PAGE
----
05/11/2016 12:45 GMT | Updated 06/11/2017 05:12 GMT


ANDREAS SOLARO via Getty Images

I'm finally free of TweetDeck and on board the Bourbon Argos, MSF's largest search and rescue boat in the Central Mediterranean. I've got a megaphone and I'm doing the French translation of our welcome speech for the 500 people we've just rescued. I'm making mistakes but our new guests clap and cheer as I say "Libya is over" and a big fat tear rolls down my cheek. This deadly sea is their lifeline and this bloody megaphone is making me cry.

On our trip to Italy over the next few days, I meet some of the most motivated and resilient people I've ever come across. Two in particular stay with me. The first is Mamadou*. He tells me that in Libya they hung him upside down and beat the bottom of his feet, put something electric on his testicles and beat him with sticks. I ask him if he would have gone to Libya if he'd known what it would be like. "Of course", he replies. The second is Joy*. Like me, she's 29 but unlike me she's lived a very hard life. She's got chunky tattoos on her neck from her pimp at home and scars all over her body from an accident in Libya. She's hardened but I like her sass and she confides in me over the coming days. Her stories of repeated rape give me nightmares. In Italy I hug her goodbye and she thanks me. "You hugged me when I was dirty and you didn't care. You are like my sister." Then she tries to convince me to give her my sunglasses. They're my favourites so I resist. I wish her luck in Europe, get a taxi to the airport, take out my shiny blue passport and my European residency card and fly back home. "God, you're definitely the lucky sister" says my partner as I tell him the story later that night.


Weeks later, I'm back in Brussels working my day job as Migration Campaign Manager for MSF, and community manager for @MSF_Sea and six small words, unexpectedly throw me into a rage.

"You should probably chuck him back". The tweet refers to a baby boy born on board on one of our boats; just hours after his mama had fled Libya. He's named Newman and despite the odds, he's fat and perfect. His mother, having delivered safely with proper medical assistance is simultaneously the luckiest and unluckiest woman alive. After 18 months experience running this account almost 24/7 and years more addressing migration trolls in my everyday life (I'm Australian), I barely hesitate before sharing a public reply. Supporters and colleagues alike respond and ask me not to feed the trolls but I persevere.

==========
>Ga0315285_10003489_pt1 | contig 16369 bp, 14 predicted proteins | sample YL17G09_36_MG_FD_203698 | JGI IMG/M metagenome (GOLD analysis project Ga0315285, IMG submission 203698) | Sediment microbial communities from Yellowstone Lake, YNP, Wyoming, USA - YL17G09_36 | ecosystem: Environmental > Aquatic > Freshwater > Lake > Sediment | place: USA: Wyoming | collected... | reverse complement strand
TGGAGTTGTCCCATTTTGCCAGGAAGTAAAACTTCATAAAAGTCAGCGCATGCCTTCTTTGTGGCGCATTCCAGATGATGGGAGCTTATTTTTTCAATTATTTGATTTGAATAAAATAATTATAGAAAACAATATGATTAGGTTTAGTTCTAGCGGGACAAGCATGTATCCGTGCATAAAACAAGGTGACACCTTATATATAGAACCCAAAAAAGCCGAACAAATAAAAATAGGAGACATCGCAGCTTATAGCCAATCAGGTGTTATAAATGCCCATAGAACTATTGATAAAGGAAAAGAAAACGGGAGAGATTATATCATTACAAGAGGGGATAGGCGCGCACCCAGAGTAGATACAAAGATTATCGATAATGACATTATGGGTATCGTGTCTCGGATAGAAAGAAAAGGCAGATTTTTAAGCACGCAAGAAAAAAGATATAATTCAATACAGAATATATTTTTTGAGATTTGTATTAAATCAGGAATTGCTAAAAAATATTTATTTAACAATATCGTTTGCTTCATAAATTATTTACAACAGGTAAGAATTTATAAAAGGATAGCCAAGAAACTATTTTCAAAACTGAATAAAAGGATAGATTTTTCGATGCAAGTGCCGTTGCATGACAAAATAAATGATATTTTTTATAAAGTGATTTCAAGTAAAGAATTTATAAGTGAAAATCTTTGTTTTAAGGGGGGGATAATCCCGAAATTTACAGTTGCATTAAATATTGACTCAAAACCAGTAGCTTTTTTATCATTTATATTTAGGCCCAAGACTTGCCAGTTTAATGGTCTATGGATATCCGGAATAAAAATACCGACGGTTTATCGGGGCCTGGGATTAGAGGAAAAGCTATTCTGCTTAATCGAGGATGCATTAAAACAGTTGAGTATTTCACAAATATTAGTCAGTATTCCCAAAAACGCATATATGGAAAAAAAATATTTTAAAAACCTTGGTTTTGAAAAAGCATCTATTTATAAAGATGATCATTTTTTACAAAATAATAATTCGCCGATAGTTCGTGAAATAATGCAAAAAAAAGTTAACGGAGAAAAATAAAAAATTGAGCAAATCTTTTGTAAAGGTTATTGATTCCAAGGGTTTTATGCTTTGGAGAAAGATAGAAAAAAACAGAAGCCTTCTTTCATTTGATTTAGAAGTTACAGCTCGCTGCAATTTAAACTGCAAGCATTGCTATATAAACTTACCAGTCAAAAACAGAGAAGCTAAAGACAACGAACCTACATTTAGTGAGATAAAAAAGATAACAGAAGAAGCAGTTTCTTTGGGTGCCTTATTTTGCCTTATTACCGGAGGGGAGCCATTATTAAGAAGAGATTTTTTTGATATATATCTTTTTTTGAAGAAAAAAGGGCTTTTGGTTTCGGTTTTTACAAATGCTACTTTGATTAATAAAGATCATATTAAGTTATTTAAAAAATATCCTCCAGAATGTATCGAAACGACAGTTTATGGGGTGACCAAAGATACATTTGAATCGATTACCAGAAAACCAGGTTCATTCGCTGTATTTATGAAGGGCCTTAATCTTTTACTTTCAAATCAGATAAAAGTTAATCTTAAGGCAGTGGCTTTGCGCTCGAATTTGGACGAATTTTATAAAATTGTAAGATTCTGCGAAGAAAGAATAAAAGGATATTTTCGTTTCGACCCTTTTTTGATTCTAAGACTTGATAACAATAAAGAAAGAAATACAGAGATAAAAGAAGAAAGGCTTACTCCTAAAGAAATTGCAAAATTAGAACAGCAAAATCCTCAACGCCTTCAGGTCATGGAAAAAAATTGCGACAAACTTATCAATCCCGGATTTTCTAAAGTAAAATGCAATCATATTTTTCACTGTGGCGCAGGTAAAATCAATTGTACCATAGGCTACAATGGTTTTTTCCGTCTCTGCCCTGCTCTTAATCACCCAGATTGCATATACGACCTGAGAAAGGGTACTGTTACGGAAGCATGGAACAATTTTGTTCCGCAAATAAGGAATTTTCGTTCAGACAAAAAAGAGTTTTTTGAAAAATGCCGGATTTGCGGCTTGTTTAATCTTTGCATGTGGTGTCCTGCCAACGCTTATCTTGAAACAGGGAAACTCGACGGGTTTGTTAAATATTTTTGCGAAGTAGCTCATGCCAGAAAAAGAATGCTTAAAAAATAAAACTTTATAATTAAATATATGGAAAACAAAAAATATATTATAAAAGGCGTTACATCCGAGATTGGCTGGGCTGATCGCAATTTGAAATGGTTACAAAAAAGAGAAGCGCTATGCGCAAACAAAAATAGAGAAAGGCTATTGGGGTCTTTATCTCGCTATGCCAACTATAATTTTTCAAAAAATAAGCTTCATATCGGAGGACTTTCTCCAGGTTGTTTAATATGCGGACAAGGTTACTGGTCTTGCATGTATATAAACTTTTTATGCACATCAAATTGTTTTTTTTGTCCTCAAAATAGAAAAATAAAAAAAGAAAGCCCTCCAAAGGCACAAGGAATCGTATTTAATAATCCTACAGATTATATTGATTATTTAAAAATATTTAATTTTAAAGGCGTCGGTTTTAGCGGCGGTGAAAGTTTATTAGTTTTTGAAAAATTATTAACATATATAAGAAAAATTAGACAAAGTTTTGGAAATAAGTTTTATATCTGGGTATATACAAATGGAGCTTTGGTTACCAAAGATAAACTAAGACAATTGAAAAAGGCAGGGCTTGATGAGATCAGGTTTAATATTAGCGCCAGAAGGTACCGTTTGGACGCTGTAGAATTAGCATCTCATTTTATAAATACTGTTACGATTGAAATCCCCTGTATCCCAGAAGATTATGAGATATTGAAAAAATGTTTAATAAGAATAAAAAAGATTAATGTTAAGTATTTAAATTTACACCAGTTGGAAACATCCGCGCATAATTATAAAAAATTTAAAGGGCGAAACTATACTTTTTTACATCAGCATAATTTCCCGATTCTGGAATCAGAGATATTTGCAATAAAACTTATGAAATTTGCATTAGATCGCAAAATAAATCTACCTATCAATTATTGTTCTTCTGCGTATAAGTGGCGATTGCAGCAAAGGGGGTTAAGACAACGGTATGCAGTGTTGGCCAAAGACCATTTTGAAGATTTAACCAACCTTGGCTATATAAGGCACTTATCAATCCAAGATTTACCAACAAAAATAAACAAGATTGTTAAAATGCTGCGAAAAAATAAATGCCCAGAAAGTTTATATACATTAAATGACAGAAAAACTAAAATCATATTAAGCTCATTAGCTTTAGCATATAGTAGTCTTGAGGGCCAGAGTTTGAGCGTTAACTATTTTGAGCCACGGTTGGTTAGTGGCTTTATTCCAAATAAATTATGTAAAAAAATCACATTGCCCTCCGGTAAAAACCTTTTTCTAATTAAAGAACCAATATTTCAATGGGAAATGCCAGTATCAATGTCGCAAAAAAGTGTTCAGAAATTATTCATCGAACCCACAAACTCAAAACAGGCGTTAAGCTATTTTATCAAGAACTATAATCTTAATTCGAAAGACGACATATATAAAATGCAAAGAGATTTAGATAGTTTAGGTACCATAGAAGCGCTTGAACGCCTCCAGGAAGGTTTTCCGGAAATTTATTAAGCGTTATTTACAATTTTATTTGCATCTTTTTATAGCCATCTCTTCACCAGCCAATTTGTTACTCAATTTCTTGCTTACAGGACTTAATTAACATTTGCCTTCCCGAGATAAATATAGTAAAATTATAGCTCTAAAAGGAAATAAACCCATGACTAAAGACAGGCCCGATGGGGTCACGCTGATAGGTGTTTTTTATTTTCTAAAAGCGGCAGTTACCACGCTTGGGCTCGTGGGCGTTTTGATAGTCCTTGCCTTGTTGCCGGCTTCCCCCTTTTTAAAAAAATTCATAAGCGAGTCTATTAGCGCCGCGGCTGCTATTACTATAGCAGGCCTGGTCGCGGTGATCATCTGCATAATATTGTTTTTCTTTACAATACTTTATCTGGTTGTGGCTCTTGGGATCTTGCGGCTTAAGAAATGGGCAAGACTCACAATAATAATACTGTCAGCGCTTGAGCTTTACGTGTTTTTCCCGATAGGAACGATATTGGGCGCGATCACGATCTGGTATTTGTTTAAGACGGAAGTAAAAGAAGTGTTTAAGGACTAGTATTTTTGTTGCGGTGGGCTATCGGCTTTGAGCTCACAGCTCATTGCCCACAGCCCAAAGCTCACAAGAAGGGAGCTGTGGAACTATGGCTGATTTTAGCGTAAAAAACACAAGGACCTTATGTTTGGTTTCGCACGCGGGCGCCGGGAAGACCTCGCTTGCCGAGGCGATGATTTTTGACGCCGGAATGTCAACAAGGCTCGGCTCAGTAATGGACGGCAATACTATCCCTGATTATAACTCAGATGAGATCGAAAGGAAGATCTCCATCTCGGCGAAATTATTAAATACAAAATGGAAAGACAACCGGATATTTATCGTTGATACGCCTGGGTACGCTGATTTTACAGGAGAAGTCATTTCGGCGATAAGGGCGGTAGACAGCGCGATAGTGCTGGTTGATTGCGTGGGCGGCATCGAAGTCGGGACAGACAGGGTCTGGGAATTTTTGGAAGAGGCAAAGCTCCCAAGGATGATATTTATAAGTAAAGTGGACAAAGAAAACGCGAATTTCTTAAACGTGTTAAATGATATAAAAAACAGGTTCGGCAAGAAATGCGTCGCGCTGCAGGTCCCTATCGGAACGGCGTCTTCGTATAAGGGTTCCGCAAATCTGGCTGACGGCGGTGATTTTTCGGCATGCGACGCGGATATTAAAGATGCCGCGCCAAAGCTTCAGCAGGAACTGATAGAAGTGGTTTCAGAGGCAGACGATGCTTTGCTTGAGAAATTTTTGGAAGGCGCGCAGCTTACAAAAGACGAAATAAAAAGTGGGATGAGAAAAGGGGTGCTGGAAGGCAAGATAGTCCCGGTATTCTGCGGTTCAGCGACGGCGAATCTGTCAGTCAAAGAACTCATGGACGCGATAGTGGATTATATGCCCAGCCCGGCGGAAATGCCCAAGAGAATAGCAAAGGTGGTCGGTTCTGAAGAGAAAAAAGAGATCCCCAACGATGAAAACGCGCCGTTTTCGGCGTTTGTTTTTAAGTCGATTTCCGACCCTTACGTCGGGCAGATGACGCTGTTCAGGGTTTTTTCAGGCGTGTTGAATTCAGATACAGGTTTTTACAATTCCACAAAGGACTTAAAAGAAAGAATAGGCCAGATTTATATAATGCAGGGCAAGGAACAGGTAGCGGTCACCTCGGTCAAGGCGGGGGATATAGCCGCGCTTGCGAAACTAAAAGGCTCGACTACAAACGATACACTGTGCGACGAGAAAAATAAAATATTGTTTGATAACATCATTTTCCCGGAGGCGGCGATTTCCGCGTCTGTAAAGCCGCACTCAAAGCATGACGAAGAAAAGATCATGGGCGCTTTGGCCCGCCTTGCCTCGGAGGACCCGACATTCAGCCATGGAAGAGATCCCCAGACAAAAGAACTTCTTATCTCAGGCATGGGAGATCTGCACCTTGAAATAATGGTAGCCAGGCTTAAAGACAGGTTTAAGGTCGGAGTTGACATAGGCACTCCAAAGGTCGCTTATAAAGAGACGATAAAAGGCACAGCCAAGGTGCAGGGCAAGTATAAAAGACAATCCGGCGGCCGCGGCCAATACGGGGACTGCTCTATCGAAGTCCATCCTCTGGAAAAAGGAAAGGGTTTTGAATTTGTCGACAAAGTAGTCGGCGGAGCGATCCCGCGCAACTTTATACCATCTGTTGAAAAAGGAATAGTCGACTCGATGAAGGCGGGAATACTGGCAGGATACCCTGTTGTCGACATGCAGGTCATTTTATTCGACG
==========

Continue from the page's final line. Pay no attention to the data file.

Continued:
Here's why:

We started @MSF_Sea as we launched search and rescue activities in May 2015, planning to share live updates from the boats as well as the myriad stories of the human faces behind the headlines. We thought it would be a good tool for media but also give us some space to build empathy and compassion for our patients. Since then, the so-called migration crisis has made daily headlines (sometimes thanks to our tweets!). But, where in 2015 Europe swelled with compassion as Aylan Kurdi's lifeless body washed up on the shores of Turkey, November 2016, is flooded with little but politically convenient xenophobia and fear, and our little twitter account has become all the more emotional and important.

Tonight, at dinner parties all over Europe, those who mourned the death of Aylan are uttering the same sentences as @MSF_Sea's many trolls.

"They're military aged Muslim males - Let them drown!"

"She's not a real refugee she's just an economic migrant, send her back to Libya"

"Rescuing these people is only encouraging others to come. Let them drown so their brothers stay away."

"He's just a dirty asylum shopper if he was really in danger he'd stay in the first SAFE country."

Their silent friends and family seated across the table have no idea how to respond; this rhetoric is so common that it's often not countered at all and instead, in some countries at least, put on the front page of the newspaper and repeated by politicians. It is only a drop in the ocean of a very rough sea but If MSF with over 40 years' experience working with refugees and migrants can't respond to the populist anti-migrant bile that is sweeping across Europe, who can? So we continue to try.

*Names have been changed